Ray Mears (basketball)
November 8, 1926|
|Died||June 11, 2007
|Coaching career (HC unless noted)|
Ray Mears (November 8, 1926 – June 11, 2007) was an American collegiate basketball coach at Wittenberg University (1957–1962) and the University of Tennessee (1963–1977). His career record of 399-135 (.747) still ranks among the top 15 all-time NCAA coaching records for those with a minimum of 10 seasons. Mears is largely regarded as the father of University of Tennessee (UT) basketball and was known for his trademark orange blazer, which he wore during games. Mears is also credited with coining the phrase "Big Orange Country."  Mears was born in Dover, Ohio and was married to the former Dana Davis. They had three sons: Steve, Mike, and Matt. Ray Mears Boulevard in Knoxville, Tennessee, where he died, is named for him.
Mears played college basketball at Miami University as a walk-on, graduating from there in 1949 with a bachelor's degree in education. He was also a member of the Delta Tau Delta International Fraternity. He earned his master's degree at Kent State University while coaching at West Tech High School in Cleveland, Ohio. He is a member of the Miami University Athletics Hall of Fame and contributed to Miami University's national reputation as the "Cradle of Coaches."
He first coached at Cadiz High School in Harrison County, Ohio in 1949, where he doubled as head basketball coach and assistant football coach. In 1950, he left Cadiz for a two-year stint in the Army, returning to the head basketball coaching position at West Tech in 1952. That team won the district championship and finished second in the city of Cleveland. Mears spent four successful years at West Tech.
Mears next moved to Wittenberg University in Springfield, Ohio as head basketball coach, assistant football, and head tennis coach. In six seasons at Wittenberg, he led the Tigers to four Ohio Conference titles and a 121-23 record. It was at Wittenberg where Mears developed his reputation as a great teacher of team defense. For three seasons, Wittenberg was ranked No. 1 in defense in the country and produced two first-team All-Americans. In 1960-1961, the Tigers won the small college basketball title. Mears was named the Ohio Coach of the Year in 1960.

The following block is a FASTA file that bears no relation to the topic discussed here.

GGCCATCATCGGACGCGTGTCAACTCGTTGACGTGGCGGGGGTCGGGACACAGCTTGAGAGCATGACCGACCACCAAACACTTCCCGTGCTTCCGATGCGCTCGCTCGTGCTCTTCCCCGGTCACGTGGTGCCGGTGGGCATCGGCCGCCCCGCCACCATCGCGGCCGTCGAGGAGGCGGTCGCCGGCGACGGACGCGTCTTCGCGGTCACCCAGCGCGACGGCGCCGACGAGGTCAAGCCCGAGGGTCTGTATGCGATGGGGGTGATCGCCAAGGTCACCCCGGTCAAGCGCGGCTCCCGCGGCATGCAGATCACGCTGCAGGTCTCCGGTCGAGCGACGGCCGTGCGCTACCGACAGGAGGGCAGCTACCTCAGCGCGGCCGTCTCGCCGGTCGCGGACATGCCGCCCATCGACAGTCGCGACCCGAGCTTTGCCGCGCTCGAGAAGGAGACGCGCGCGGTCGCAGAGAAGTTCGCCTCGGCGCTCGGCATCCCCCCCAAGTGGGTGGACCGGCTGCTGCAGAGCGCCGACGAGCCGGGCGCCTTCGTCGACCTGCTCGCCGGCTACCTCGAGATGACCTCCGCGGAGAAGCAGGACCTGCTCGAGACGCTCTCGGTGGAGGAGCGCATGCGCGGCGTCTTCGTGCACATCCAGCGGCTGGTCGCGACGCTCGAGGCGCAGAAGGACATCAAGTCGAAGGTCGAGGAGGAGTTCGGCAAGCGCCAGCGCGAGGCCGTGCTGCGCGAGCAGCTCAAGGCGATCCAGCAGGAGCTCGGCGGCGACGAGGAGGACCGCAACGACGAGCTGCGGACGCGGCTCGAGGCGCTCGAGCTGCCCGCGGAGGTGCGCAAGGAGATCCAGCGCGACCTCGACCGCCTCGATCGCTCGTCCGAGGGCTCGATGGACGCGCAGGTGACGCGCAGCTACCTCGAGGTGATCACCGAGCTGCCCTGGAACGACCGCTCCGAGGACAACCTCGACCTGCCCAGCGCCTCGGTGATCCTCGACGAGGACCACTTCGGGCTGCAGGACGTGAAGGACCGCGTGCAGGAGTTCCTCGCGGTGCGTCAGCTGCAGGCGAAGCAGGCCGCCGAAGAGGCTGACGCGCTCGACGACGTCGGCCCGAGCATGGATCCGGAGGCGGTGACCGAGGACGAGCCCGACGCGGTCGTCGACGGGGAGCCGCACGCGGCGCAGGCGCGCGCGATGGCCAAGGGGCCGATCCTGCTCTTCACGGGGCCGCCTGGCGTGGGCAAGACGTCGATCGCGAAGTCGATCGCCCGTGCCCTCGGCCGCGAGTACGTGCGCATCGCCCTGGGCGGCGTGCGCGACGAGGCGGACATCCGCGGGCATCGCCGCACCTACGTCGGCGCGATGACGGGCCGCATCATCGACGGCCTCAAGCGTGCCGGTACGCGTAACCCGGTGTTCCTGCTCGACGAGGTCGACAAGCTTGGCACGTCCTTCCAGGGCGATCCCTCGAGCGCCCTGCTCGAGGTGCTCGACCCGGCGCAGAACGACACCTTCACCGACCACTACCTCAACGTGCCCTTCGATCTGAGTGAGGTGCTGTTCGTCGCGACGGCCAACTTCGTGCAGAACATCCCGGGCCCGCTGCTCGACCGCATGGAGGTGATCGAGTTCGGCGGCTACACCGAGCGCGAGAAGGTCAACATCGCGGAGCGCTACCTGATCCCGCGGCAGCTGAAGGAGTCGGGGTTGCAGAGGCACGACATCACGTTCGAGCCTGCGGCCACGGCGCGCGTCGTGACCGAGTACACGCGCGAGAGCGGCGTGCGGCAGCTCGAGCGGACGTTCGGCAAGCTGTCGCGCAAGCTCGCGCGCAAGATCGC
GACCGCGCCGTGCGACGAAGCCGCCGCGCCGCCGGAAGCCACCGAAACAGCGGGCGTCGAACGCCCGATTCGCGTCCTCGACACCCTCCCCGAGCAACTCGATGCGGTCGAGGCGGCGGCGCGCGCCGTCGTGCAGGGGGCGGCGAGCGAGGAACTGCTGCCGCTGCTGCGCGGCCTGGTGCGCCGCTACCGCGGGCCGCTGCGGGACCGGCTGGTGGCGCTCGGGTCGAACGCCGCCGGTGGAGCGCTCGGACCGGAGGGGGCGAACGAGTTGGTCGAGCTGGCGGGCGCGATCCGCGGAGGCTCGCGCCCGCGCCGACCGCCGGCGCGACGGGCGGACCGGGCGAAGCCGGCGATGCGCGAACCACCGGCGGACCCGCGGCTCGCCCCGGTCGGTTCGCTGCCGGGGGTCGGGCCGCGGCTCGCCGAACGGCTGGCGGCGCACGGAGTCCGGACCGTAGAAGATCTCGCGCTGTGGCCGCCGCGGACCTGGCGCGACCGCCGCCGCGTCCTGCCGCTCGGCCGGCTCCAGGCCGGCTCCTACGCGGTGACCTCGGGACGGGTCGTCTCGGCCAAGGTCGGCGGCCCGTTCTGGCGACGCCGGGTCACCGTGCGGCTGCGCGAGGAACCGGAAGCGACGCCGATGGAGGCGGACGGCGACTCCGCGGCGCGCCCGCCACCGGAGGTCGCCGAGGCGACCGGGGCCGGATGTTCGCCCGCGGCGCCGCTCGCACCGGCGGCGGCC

The move to "Big Orange Country"
From Wittenberg, the 35-year-old Mears traveled to the University of Tennessee, becoming one of the NCAA's most successful coaches during his 15-year stint there. He compiled three Southeastern Conference championships between 1962 and 1977  and an overall winning percentage of .713. Mears was twice named the SEC Coach of the Year in 1967 and 1977. He coached 12 All-Americans at UT, including NBA stars Bernard King and Ernie Grunfeld. He retired in 1977 after 21 years of college coaching and a 399–135 record with no losing seasons and a .747 winning percentage. After leaving coaching, he served for 10 years as athletic director at the University of Tennessee at Martin (UT-Martin).
One of the prime achievements of Mears' tenure at Tennessee was the introduction of the phrase "Big Orange Country" to the Volunteer fans. As an Ohio native, Mears recalled the Steubenville "Big Red" and liked the name and all it implied. The Volunteers, Knoxville, and the rest of East Tennessee took the concept to heart, along with innovative pre-game shows Mears brought to fans. Mears would often, particularly for big away games, walk the entire perimeter of the floor in his Big Orange sportcoat, both engaging and enraging opposing teams' fans. He also had to have green jello for the pre-game meal. Once at an away game the team was eating at a restaurant and the restaurant thought it would be funny to make orange jello. Mears got very mad and the man had to go to the store, buy green jello, prepare it, and serve it. It turns out UT won the game by a couple of points. Coach said it was the green jello. Ray Mears was a coach to numerous legendary Vols players. He was one of the SEC coaches (Adolph Rupp- UK, Dale Brown- LSU, CM Newton-Vandy, Rick Pitino- UK, Wimp Sanderson- Alabama, and Nolan Richardson- Arkansas) that raised the league to one of the U.S.' best basketball conferences.
Head coaching record
|Wittenberg Tigers (OAC) (1956–1962)|
|1958–59||Wittenberg||19–3||13–1||1st||NCAA Division II Sweet 16|
|1960–61||Wittenberg||25–4||10–0||1st||NCAA Division II Champions|
|1961–62||Wittenberg||21–5||10–2||NCAA Division II Great 8|
|Tennessee Volunteers (SEC) (1962–1977)|
|1966–67||Tennessee||21–7||15–3||1st||NCAA Midwest Regional 4th Place|
|1968–69||Tennessee||21–7||13–5||2nd||NIT Consolation Final|
|1973–74||Tennessee||17–9||12–6||2nd||CCA 1st Round|
|1974–75||Tennessee||18–8||12–6||T–3rd||NCI 1st Round|
|1975–76||Tennessee||21–6||14–4||2nd||NCAA 1st Round|
|1976–77||Tennessee||22–6||16–2||T–1st||NCAA 1st Round|
National champion Postseason invitational champion
- Legendary Vols' Basketball Coach Ray Mears Passes Away The Chattanoogan June 11, 2007
- Nashville City Paper "Legendary UT coach Mears dies at 80" June 12, 2007
- "Former Wittenberg coach, MIami U. player Mears dies". Associated Press via Dayton Daily News. June 12, 2007. Retrieved October 29, 2011.
- "Legendary UT Coach Ray Mears Passes Away". University of Tennessee Men's Athletic Department. 2007-06-11. Retrieved 2007-06-11.
- The Rainbow, vol. 132, no. 3, p. 53
- 2010 Wittenberg University Men's Basketball Record Book, p. 5.
- 2010-11 NCAA Men's Basketball Record Book, p. 26.